Snowshoeing Brockton Point

Vancouver got a lot of snow through the Christmas holidays in 2021 and when I returned from my trip to Newfoundland I was excited to get up in the mountains and enjoy it! So the first weekend back in January we woke up super early to be at Mount Seymour when the gate opened at 7am. We’re not quite on the ball enough to get there right on time, but we were able to get parking and hit the hill around sunrise.

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Our desired destination was Pump Peak, which is located past the top of the ski lift, about mid-way to Mount Seymour. I hiked up the ski lift towards Pump Peak once in the summer on my way to Elsay Lake and I snowshoed to Brockton Point the previous winter during my avalanche training course. But it was pouring rain and foggy on that occasion, so I didn’t remember too much about the trek. It’s about 7km out and back to Pump Peak and we were planning to have breakfast at the top.

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It’s a big of a slog to snowshoe up to Brockton Point, which is at the top of the ski lift. The snowshoe trail runs parallel to the ski run, but never connects. It’s a wide trail and it’s a pretty stead uphill trek, but boy is it beautiful! The weather blessed us on our visit and it was a gorgeous blue sky day with several inches of fresh powder from the day before. Once you get up to Brockton Point, there are beautiful views in all directions and you can see both out to the backcountry and down to Vancouver.

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If you’re looking for an easier day, I recommend just stopping at Brockton Point, which is about 4-4.5km round trip from the parking lot and has awesome views. We continued on towards Pump Peak, which is easily visible from Brockton Point. The trail descends from Brockton to do a bit of a round about of Pump Peak to climb up from the the back. We started down towards it, but as we snowshoed, we checked the time and realized we might not have quite as much time as we needed. We weren’t really that slow, but we weren’t super fast either. We only had a day pass for the morning and Carolyn’s puppy Jasper was home alone, so we wanted to be back down to the car for noon.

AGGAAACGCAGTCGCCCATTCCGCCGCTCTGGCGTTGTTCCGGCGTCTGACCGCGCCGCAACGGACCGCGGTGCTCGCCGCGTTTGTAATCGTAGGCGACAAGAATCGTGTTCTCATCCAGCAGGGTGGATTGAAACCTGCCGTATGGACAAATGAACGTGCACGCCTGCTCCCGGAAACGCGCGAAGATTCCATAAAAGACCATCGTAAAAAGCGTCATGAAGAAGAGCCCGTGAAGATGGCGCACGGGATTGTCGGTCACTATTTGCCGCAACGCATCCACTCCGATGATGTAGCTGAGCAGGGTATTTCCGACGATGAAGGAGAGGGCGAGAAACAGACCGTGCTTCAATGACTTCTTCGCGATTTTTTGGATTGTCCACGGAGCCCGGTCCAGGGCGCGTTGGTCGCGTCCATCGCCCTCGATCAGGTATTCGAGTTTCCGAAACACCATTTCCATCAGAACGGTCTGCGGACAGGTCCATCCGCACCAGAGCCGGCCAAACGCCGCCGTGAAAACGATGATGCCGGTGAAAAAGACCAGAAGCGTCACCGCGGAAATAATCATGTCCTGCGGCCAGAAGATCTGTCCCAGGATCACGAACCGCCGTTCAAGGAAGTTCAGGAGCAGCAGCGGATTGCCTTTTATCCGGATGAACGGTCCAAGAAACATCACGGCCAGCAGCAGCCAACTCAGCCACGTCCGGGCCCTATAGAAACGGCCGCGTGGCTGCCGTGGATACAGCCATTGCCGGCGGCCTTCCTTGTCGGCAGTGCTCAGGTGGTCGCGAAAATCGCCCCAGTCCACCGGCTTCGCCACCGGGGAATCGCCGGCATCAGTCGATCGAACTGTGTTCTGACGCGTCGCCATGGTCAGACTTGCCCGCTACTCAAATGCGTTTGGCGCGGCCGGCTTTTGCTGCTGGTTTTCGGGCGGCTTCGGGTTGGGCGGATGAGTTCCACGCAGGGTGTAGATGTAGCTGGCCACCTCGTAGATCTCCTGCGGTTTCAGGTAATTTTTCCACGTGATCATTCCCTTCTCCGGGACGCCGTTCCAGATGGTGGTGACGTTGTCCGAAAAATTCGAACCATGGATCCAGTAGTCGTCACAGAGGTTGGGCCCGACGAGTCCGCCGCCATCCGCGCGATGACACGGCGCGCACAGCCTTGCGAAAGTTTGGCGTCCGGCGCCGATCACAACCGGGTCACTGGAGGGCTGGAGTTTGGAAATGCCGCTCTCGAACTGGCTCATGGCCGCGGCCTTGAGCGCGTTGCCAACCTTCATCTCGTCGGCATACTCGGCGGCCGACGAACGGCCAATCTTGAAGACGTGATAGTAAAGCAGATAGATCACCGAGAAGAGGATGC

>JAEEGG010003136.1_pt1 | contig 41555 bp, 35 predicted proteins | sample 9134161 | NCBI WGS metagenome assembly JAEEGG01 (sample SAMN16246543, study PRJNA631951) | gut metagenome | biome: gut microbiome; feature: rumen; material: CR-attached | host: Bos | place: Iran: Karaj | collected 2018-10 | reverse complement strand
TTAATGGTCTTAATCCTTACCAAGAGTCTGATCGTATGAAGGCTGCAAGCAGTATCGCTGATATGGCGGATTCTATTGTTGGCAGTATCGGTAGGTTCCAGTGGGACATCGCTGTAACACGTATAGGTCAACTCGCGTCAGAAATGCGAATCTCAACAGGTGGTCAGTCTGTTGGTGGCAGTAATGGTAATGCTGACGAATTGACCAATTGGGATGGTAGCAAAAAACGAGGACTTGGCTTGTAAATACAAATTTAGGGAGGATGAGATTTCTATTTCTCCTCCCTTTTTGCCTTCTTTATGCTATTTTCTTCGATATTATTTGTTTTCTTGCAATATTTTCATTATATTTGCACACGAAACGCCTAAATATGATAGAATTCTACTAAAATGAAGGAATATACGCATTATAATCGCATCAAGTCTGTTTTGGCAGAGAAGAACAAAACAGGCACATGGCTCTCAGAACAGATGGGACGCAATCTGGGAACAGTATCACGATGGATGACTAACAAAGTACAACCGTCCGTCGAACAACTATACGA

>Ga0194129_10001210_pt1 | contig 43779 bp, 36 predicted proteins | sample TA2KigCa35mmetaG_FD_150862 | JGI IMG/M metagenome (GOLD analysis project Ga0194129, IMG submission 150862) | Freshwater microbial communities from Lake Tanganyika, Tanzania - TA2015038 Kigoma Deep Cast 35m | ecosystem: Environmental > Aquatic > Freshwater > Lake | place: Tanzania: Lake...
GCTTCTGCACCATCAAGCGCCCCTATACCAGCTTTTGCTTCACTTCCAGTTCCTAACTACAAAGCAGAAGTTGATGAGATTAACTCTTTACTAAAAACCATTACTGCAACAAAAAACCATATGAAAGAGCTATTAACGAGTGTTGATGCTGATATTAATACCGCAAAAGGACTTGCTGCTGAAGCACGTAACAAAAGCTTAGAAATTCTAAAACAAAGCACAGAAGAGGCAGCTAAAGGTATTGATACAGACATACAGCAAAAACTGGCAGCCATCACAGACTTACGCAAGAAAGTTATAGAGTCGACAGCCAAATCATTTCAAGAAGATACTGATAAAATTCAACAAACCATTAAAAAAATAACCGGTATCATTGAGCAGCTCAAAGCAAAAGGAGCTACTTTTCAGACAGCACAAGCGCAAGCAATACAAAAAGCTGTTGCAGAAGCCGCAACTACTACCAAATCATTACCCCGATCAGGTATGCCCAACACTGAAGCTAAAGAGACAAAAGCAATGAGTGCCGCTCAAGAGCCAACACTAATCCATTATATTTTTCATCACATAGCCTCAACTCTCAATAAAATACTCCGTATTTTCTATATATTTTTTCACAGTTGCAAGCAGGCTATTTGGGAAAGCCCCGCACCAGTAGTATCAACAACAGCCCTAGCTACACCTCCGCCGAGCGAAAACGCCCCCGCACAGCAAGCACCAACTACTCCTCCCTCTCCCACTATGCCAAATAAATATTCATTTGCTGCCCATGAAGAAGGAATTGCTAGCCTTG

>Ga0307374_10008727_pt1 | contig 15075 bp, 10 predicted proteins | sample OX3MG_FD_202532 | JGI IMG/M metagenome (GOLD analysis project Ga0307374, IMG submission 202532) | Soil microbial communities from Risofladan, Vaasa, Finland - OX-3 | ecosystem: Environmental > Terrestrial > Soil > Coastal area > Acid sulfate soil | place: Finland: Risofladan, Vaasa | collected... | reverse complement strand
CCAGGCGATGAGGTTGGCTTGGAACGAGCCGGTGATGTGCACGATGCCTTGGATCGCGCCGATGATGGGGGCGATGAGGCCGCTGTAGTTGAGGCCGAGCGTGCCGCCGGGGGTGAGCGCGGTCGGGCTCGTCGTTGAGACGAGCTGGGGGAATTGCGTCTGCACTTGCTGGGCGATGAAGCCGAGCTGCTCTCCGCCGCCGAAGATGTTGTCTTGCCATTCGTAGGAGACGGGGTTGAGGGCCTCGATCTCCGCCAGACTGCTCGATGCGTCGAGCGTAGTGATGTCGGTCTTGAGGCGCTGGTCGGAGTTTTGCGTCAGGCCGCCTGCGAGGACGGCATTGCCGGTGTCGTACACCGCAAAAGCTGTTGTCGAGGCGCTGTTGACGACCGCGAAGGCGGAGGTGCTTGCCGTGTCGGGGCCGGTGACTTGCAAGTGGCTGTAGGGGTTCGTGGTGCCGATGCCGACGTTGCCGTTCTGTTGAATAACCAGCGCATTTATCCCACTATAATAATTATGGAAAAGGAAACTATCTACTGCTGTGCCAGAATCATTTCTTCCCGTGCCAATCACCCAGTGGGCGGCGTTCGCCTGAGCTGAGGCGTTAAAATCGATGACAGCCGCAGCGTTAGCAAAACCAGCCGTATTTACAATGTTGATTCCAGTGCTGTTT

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We could have pushed on to Pump Peak, but we would have had to turn around immediately upon getting there, so we decided to stop at another random viewpoint along the trail instead. We’d all brought our stoves to make breakfast and the views were gorgeous all along the ridge, so we didn’t mind missing out on the peak. Me and Seth made oatmeal, Carolyn and Steve made breakfast sandwiches, and Brandon outshined us all with mountaintop dim sum! It was a warm enough day with the sun shining down on us and we liked having a long relaxing break in the snow instead of rushing back.

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A few words of advice if you’re visiting Seymour – there is now a year round permit system to access the mountain. People have a lot of mixed feelings about this and I think the system has definite pros and cons, but it seems like it’s here to stay, so make sure to get your pass before visiting the mountain. Seymour Resort staff are checking for permits at the base of the mountain, so you won’t get past the gate without a permit and you won’t get past the snowshoe parking lot without a ski pass. So be prepared for a bit of a walk up from the parking lot. I recommend going early because even with the new system, parking is still a bit of a gong show.

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A lot of people visit Seymour to hike Dog Mountain, which is an easier trail, but there are a lot of people recreating out to Pump Peak as well. The pass system has thinned out the trails, which is nice, but be prepared to encounter lots of snowshoers, skiers, and dogs. A lot of the trail is multi-use, but there are a few places where it branches and skiers will often take slightly different routes, so my advice as a snowshoer is to follow the trail markers.

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In addition, you are entering avalanche terrain if you choose to go all the way to Pump Peak. The trail along the ski resort is in simple terrain, so you’re probably mostly okay without avalanche equipment, but eventually you will reach a sign with the avalanche danger rating. I can’t remember exactly where it is, you do get to the ridge before you hit it, but I think it may be a little bit before Brockton Point. After this point, you are leaving simple terrain and entering challenging terrain, so make sure you are familiar with avalanche hazards and take the proper equipment with you. See my post on avalanche safety for more details.

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But if you’re prepared, Brockton Point/Pump Peak make for a great snowshoe adventure! I still haven’t made it to Pump Peak, which is why I titled this point Brockton Point instead, but whenever I don’t finish a trail, I just say it was because I had to leave something to come back for! So one day I’ll be back to finish this trail for real!

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